Some time later, MCCMHD's Corporate Compliance Officer, Kimberly Cope, learned that Molina had been granted access to the "audit" service area in FOCUS, and she undertook an investigation to determine if the access properly was granted. As a result of that investigation, on May 27, 2016, Thomas received a letter notifying her that she would have to appear at a disciplinary hearing to answer a charge that she improperly allowed an external contractor access to all records in the FOCUS database. The letter stated the charge as follows:

On or around April 12, 2016 and at your direction as Program Director and authority for [the] Clinical Services / Quality Improvement Department, you authorized and arranged for a Molina contract agent to have view access to the entire Macomb County CMH FOCUS electronic medical record.
Your decisions in this regard are deemed to be violations of HTPAA regulations to protect the privacy of individually identifiable health information. Further, your actions are violations [of the] Michigan Mental Health Code [and] 45 C.F.R. 160.203(b) and 42 U.S.C. 1320d-2(c)(2).

         Thomas appeared at the hearing, where she was represented by counsel (also her attorney of record in this case). She contends that she was "ambushed" at the hearing when she was required to respond to further charges that her handling of the access control request constituted a violation of the defendant's policy for handling protected health information; that charge was not mentioned in the notice letter. At the hearing, the hearing officer discussed the information gathered in the investigation, Thomas spoke on her own behalf, and her attorney argued orally against the imposition of discipline. At the end of the hearing, those present were asked if they had "anything else to add, " and presumably answered in the negative. After the hearing, Thomas received a letter notifying her of the decision, which stated:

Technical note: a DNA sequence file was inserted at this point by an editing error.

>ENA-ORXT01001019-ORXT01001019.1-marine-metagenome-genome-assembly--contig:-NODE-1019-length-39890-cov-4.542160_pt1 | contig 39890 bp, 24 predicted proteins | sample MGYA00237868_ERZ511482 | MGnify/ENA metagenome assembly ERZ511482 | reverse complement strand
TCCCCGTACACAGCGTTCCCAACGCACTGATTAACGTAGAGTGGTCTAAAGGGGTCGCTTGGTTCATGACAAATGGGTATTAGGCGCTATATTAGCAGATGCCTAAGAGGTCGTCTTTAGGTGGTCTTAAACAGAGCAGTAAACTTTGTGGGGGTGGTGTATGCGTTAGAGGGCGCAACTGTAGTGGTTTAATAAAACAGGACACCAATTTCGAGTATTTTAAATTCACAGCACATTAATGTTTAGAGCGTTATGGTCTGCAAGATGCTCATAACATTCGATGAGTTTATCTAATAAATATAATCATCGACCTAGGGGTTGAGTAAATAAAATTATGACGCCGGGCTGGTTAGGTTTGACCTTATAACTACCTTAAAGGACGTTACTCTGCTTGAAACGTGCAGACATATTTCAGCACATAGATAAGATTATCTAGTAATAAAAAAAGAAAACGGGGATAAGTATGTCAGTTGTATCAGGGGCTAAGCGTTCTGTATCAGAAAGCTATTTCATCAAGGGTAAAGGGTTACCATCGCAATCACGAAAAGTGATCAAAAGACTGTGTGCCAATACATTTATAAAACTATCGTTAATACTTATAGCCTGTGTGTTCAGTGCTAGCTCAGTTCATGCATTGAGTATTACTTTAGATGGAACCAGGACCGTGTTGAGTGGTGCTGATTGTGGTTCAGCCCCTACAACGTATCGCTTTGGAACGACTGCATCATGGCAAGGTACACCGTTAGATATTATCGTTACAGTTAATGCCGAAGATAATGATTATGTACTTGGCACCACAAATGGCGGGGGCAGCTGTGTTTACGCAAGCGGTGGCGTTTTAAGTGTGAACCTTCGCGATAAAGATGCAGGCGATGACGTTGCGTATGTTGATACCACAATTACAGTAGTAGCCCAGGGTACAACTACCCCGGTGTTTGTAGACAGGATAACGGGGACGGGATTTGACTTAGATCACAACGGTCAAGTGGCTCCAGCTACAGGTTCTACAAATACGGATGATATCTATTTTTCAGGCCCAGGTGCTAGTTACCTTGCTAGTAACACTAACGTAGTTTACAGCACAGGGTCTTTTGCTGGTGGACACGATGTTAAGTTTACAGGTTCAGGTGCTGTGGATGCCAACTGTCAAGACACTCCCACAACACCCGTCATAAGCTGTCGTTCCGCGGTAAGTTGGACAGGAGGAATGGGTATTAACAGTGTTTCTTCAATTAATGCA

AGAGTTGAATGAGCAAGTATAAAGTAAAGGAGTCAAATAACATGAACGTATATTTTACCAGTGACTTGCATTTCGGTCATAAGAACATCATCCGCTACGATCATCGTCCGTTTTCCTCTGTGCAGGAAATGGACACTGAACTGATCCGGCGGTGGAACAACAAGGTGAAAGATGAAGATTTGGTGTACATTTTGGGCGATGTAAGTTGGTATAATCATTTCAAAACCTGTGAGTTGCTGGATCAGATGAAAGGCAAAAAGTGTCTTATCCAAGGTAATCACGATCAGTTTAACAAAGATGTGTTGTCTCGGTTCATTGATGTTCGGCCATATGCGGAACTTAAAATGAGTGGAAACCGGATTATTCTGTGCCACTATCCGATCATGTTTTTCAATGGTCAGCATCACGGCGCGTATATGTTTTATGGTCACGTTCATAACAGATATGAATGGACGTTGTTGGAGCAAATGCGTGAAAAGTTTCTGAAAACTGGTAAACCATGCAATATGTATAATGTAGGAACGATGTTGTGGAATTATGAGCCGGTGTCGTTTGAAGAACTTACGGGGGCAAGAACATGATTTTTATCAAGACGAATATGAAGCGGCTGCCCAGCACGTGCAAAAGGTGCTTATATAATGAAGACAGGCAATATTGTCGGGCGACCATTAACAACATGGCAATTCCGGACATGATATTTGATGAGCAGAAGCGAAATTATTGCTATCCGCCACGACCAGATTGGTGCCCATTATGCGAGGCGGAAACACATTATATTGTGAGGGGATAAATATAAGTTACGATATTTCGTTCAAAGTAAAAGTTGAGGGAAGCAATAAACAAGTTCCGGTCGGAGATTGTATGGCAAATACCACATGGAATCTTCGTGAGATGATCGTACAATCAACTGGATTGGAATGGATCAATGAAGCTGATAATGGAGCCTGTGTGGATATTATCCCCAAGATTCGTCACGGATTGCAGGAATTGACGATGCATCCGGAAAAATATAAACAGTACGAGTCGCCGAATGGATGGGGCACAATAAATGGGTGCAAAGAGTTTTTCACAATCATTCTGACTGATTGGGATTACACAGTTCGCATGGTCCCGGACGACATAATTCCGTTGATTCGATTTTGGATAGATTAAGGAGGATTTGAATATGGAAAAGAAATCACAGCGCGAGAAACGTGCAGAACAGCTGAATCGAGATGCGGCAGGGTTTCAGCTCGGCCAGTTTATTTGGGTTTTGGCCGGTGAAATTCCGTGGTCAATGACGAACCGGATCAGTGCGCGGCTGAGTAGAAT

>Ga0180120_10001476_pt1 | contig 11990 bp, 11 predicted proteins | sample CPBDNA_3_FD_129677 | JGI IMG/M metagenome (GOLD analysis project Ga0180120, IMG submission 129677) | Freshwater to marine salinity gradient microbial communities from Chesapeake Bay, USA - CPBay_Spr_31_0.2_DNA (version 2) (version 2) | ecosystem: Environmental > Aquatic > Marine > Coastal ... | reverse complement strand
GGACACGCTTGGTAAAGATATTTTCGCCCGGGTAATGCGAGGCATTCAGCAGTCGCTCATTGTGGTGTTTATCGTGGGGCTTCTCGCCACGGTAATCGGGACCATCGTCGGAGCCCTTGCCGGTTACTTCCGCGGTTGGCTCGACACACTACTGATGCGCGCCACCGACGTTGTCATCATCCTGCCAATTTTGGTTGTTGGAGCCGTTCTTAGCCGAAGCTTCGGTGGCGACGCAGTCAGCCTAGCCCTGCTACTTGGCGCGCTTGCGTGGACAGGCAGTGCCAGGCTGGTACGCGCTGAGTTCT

Upon completion of the investigation, the conclusion is that you did authorize for a Molina contract agent to have access to the Macomb County CMH FOCUS electronic medical record, and said access to the records was in violation of standards for release of Protected Health Information. For this reason, you are being issued a two (2) day non-paid disciplinary suspension for June 09, 2016 and June 10, 2016 with a return to work dated of June 13, 2016.
If you are involved in similar misconduct in the future, you will be subject to progressive discipline up to and including discharge.

         On June 8, 2016, Thomas asked to meet with Karen Bathanti, the defendant's Director of Human Resources and Labor Relations, to discuss the hearing process. Thomas informed Bathanti at that time that she was looking for a new job.

         On June 14, 2016, Thomas submitted a seven-page appeal letter challenging the disciplinary decision, in which she asserted that she was not afforded sufficient due process, she should not have been subjected to any discipline because it was determined at the hearing that no HIPAA violation occurred, and she was treated differently for handling the access control request the same way than other (non-minority) employees had handled such requests, citing one example. On November 2, 2016, Eric Herppich, the County's Director of Human Resources and Labor Relations (the record indicates that Bathanti and Herppich both held this title; it is unclear whether Herppich was a peer or successor to Bathanti, or whether the County denotes all HR officers as "directors."), sent a letter to Thomas stating that he had "reviewed your June 15, 2016 appeal of the circumstances that caused you to receive a two (2) day disciplinary suspension and concluded that the discipline will be removed from your file."

         Herppich did not elaborate in his letter on the basis for the reversal, but at his deposition he testified that he decided to rescind the discipline based on his finding that the sanction for violating a supposed access ...